Contemplating church defiance

(Image courtesy Google Maps)

By Pam Wright
Local Journalism Initiative Reporter

Chatham-Kent law enforcement isn’t ruling out locking the doors of places of worship that continue to defy pandemic public health rules.

At a municipal press conference last week, Chatham-Kent Police Chief Gary Conn said officials are working with the Crown Attorney’s office to determine if court injunctions to stop church gatherings are an option here.

Chief Conn said the issue is being examined, but stressed an injunction isn’t a quick fix, as they take one to two weeks to compile and execute.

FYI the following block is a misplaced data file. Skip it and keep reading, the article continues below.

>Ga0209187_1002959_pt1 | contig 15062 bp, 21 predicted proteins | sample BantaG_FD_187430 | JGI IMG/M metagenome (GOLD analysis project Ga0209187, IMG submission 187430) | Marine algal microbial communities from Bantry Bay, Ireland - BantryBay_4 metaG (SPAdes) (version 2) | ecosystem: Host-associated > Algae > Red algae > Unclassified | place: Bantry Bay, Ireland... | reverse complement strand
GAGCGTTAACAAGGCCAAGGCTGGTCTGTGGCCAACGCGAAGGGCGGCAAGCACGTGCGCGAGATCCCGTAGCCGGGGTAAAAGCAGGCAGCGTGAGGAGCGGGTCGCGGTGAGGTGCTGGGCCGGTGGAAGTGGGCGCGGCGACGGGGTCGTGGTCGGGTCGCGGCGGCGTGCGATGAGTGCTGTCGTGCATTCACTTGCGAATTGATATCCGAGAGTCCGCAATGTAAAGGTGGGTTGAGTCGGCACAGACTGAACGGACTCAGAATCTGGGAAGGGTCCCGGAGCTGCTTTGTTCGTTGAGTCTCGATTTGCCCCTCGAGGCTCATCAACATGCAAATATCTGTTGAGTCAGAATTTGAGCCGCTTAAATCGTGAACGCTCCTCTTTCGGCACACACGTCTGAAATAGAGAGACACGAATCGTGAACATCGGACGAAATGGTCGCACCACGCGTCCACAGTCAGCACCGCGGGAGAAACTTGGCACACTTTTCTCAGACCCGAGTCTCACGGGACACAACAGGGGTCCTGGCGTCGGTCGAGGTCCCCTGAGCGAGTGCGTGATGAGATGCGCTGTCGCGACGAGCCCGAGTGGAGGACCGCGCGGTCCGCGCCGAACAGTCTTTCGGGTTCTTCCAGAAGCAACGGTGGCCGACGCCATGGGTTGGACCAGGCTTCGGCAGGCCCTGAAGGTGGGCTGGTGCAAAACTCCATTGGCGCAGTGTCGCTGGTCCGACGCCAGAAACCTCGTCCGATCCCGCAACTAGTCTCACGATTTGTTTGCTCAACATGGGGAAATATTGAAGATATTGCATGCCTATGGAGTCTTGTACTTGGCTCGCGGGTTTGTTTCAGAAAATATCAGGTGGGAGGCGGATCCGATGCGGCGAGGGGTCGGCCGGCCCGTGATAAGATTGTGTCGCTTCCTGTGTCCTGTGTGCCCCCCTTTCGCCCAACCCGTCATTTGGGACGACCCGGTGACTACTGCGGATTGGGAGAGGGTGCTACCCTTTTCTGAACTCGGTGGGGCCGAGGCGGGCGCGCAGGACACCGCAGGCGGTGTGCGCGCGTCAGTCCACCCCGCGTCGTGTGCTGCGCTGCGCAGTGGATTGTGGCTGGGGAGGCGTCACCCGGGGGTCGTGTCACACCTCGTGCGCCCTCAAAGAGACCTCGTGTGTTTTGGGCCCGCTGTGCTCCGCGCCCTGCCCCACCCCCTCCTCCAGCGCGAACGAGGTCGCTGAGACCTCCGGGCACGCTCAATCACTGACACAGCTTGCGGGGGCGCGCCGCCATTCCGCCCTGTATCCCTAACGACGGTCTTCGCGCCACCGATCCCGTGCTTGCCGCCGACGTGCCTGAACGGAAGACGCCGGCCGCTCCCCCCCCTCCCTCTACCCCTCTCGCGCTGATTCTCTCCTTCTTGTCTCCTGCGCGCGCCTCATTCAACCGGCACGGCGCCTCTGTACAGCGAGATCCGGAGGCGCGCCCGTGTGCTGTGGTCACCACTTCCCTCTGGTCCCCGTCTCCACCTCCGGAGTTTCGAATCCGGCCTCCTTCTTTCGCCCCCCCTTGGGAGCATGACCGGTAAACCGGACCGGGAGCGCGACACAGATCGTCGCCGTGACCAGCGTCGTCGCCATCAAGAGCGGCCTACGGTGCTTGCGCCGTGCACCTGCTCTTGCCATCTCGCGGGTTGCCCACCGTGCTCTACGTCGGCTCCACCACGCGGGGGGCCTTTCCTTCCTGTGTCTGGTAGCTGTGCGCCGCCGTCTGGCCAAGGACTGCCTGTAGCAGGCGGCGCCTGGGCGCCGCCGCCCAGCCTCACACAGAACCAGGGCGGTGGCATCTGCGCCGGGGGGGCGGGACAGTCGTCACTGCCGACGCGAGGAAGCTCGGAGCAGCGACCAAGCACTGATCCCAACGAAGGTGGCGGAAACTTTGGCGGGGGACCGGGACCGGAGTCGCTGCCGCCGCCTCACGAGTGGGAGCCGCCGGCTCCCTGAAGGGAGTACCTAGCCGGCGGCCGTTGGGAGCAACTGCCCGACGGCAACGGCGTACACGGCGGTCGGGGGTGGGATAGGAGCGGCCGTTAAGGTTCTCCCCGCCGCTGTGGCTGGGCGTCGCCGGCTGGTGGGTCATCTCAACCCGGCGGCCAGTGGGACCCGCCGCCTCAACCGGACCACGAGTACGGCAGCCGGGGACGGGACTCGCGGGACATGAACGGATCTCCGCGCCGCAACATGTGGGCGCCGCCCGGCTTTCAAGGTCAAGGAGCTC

According to the chief, discipline is directed at church organizers rather than congregants.

“They (church members) wouldn’t be there if it wasn’t for the organizer,” Conn explained.

The safety of police officers attending such events must also be considered when dealing with a gathering, he said.

Rule breakers are disciplined in two ways, Conn said. Part One offences include a set fine, which, when factoring in a victim surcharge, totals $880.

A summons is issued for a Part Three charge with no set fine, Conn explained. These can be issued for up to six months after the alleged incident and fines cover a wide spectrum, ranging from $10,000 to $500,000.

As of last week, 21 Part One charges had been laid in Chatham-Kent and 15 Part Three summonses have been issued.

A total of 14 charges in relation to three Old Colony Mennonite Churches located in Chatham-Kent have been laid. Seven of those are in connection with the Wheatley site, three related to Charing Cross and four at the Dresden site.


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